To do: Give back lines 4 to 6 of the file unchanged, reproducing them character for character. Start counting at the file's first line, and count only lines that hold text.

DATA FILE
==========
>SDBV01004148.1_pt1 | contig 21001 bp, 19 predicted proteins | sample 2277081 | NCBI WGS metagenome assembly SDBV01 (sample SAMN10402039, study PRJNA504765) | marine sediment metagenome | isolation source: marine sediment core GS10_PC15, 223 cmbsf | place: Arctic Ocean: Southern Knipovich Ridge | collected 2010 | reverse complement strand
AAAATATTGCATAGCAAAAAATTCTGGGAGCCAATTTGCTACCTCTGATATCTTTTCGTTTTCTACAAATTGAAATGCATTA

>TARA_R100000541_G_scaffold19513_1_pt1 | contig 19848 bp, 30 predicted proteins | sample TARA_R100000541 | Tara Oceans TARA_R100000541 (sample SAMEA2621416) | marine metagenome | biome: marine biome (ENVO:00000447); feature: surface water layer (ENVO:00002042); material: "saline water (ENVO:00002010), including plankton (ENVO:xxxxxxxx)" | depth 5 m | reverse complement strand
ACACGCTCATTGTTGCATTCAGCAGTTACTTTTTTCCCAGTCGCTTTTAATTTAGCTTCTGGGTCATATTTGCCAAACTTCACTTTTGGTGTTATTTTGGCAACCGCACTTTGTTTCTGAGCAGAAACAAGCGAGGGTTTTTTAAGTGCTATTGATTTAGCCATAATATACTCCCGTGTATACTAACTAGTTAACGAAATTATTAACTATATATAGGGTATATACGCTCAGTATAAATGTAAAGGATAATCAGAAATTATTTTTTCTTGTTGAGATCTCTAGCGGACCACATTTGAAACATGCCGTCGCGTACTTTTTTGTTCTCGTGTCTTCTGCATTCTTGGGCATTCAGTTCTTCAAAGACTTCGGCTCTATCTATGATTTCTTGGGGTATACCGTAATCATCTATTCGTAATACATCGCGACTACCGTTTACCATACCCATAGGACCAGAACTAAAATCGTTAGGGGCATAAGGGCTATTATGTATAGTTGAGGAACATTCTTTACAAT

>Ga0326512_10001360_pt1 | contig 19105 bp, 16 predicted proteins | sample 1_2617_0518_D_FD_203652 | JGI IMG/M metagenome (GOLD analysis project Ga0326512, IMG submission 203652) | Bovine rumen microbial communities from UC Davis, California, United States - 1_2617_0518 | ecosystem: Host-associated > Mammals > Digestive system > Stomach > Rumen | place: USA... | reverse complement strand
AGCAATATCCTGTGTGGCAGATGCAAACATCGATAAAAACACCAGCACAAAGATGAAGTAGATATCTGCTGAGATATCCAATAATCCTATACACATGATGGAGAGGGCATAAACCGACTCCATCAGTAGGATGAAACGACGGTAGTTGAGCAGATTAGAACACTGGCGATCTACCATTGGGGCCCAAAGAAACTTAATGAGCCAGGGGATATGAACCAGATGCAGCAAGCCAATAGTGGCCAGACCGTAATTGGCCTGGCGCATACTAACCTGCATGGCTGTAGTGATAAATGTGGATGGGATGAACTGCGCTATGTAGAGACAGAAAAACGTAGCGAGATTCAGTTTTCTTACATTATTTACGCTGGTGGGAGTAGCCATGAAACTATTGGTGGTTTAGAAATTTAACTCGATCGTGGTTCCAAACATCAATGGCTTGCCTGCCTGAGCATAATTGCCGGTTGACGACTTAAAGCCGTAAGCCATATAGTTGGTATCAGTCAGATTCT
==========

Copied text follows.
ACACGCTCATTGTTGCATTCAGCAGTTACTTTTTTCCCAGTCGCTTTTAATTTAGCTTCTGGGTCATATTTGCCAAACTTCACTTTTGGTGTTATTTTGGCAACCGCACTTTGTTTCTGAGCAGAAACAAGCGAGGGTTTTTTAAGTGCTATTGATTTAGCCATAATATACTCCCGTGTATACTAACTAGTTAACGAAATTATTAACTATATATAGGGTATATACGCTCAGTATAAATGTAAAGGATAATCAGAAATTATTTTTTCTTGTTGAGATCTCTAGCGGACCACATTTGAAACATGCCGTCGCGTACTTTTTTGTTCTCGTGTCTTCTGCATTCTTGGGCATTCAGTTCTTCAAAGACTTCGGCTCTATCTATGATTTCTTGGGGTATACCGTAATCATCTATTCGTAATACATCGCGACTACCGTTTACCATACCCATAGGACCAGAACTAAAATCGTTAGGGGCATAAGGGCTATTATGTATAGTTGAGGAACATTCTTTACAAT

>Ga0326512_10001360_pt1 | contig 19105 bp, 16 predicted proteins | sample 1_2617_0518_D_FD_203652 | JGI IMG/M metagenome (GOLD analysis project Ga0326512, IMG submission 203652) | Bovine rumen microbial communities from UC Davis, California, United States - 1_2617_0518 | ecosystem: Host-associated > Mammals > Digestive system > Stomach > Rumen | place: USA... | reverse complement strand
AGCAATATCCTGTGTGGCAGATGCAAACATCGATAAAAACACCAGCACAAAGATGAAGTAGATATCTGCTGAGATATCCAATAATCCTATACACATGATGGAGAGGGCATAAACCGACTCCATCAGTAGGATGAAACGACGGTAGTTGAGCAGATTAGAACACTGGCGATCTACCATTGGGGCCCAAAGAAACTTAATGAGCCAGGGGATATGAACCAGATGCAGCAAGCCAATAGTGGCCAGACCGTAATTGGCCTGGCGCATACTAACCTGCATGGCTGTAGTGATAAATGTGGATGGGATGAACTGCGCTATGTAGAGACAGAAAAACGTAGCGAGATTCAGTTTTCTTACATTATTTACGCTGGTGGGAGTAGCCATGAAACTATTGGTGGTTTAGAAATTTAACTCGATCGTGGTTCCAAACATCAATGGCTTGCCTGCCTGAGCATAATTGCCGGTTGACGACTTAAAGCCGTAAGCCATATAGTTGGTATCAGTCAGATTCT